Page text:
The Man Who Saved The World

Here’s an interesting one, both in form and content, the docu-drama story of Stanislav Petrov, a Russian of whom you’ve probably never heard but to whom you apparently owe your continued existence. He is The Man Who Saved The World (15) ***

Petrov was on duty one night in 1983 at the height of the Cold War between the USA and USSR. The alarms went off in his control bunker signalling America had launched five nuclear warheads on Russia. Petrov should have pressed the red button – but his gut told him to ignore Kremlin protocol and investigate further. His actions prevented the apocalypse but ruined his life.

Director Peter Anthony, from Denmark, intercuts a re-staging of the drama of that night with the real Petrov – initially an irascible alcoholic – in the present day, making a redemptive journey to the United Nations and across America, meeting Robert de Niro, Matt Damon (of whom he has, rather brilliantly, never heard) and his hero Kevin Costner.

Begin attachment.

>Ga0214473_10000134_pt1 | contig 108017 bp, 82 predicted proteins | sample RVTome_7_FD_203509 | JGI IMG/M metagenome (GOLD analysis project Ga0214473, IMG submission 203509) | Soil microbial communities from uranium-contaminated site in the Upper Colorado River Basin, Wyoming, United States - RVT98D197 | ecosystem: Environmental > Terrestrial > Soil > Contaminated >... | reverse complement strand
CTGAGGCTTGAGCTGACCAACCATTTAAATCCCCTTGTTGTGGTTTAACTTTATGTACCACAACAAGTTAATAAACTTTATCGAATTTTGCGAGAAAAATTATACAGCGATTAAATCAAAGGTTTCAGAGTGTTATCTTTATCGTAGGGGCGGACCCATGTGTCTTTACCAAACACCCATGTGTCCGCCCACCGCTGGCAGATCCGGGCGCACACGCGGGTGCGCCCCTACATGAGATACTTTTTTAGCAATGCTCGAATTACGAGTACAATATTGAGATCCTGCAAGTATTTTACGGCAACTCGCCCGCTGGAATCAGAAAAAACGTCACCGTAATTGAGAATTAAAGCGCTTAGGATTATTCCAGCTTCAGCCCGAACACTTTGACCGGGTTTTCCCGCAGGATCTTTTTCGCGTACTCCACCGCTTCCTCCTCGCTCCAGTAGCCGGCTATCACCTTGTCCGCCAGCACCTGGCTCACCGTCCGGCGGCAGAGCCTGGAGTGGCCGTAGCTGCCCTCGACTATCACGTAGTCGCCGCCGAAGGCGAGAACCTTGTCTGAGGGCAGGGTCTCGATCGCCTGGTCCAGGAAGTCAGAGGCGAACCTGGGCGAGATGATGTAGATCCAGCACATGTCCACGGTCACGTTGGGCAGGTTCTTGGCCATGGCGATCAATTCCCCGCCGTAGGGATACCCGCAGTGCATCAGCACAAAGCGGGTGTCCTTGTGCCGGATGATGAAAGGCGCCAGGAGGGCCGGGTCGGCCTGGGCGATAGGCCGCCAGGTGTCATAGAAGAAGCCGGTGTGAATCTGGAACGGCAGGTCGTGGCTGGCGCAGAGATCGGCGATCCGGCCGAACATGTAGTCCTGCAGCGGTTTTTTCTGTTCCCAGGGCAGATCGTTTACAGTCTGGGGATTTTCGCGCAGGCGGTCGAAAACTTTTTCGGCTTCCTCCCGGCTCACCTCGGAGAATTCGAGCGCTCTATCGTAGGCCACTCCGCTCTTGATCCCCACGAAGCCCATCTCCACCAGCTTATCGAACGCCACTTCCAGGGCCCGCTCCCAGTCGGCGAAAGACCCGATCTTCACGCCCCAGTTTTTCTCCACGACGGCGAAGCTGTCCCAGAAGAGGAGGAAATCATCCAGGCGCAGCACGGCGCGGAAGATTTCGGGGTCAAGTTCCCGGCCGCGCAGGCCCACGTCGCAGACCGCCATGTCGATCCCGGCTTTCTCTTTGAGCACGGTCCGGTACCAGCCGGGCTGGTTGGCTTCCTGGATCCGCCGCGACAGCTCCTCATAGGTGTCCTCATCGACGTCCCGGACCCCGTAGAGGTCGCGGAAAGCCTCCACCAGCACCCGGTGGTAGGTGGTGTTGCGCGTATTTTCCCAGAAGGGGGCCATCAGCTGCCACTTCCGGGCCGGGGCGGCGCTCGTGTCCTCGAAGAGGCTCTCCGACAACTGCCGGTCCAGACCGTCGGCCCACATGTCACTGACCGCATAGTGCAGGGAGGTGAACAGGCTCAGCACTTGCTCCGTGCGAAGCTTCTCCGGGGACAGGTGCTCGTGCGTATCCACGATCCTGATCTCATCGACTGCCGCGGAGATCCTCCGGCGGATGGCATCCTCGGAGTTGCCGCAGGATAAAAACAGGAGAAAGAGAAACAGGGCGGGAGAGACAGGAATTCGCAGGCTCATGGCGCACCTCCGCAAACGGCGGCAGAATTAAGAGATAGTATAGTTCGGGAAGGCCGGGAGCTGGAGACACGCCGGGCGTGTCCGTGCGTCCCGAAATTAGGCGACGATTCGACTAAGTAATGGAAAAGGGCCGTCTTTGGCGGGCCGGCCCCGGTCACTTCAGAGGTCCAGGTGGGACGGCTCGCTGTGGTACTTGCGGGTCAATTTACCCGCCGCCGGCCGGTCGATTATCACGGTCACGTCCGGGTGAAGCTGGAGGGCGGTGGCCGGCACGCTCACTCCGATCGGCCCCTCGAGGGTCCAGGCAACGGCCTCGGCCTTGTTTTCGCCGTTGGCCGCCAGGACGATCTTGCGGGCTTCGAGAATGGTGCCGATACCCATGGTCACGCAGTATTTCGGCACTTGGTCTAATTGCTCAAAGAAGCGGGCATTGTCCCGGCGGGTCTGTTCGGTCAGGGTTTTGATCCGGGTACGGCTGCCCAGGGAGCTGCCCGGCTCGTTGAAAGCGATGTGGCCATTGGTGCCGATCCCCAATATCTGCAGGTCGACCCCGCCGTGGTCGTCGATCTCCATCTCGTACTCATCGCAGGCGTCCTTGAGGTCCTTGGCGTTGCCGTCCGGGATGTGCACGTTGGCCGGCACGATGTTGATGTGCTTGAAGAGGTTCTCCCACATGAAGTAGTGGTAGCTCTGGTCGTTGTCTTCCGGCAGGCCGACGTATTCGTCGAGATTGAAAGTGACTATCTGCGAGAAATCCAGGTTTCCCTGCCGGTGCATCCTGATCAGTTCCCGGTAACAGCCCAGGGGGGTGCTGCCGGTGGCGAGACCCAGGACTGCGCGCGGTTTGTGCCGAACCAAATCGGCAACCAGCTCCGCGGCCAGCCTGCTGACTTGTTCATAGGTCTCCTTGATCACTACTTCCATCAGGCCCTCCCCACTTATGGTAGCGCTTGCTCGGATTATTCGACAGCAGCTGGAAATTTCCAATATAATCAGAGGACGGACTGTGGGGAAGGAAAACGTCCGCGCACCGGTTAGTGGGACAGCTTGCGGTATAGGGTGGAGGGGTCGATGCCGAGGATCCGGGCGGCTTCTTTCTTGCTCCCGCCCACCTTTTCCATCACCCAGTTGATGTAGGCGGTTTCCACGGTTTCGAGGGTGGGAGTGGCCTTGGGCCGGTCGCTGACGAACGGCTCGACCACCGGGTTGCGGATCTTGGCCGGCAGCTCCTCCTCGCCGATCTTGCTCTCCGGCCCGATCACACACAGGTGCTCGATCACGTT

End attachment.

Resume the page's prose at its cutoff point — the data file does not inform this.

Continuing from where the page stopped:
It is mainly in Russian with subtitles and is a bit confused, with Petrov’s interpreter becoming a focus for the story, probably to illustrate how the younger generation should respect history. “I am not a hero,” says Petrov. “I just happened to be in the right place at the right time.”

As he tells Costner what would have happened had he pushed that red button (soberingly illustrated by an ‘end of days montage’), we just have to hope, in this age of “loose nukes”, that there are many more such heroes around and in the right places.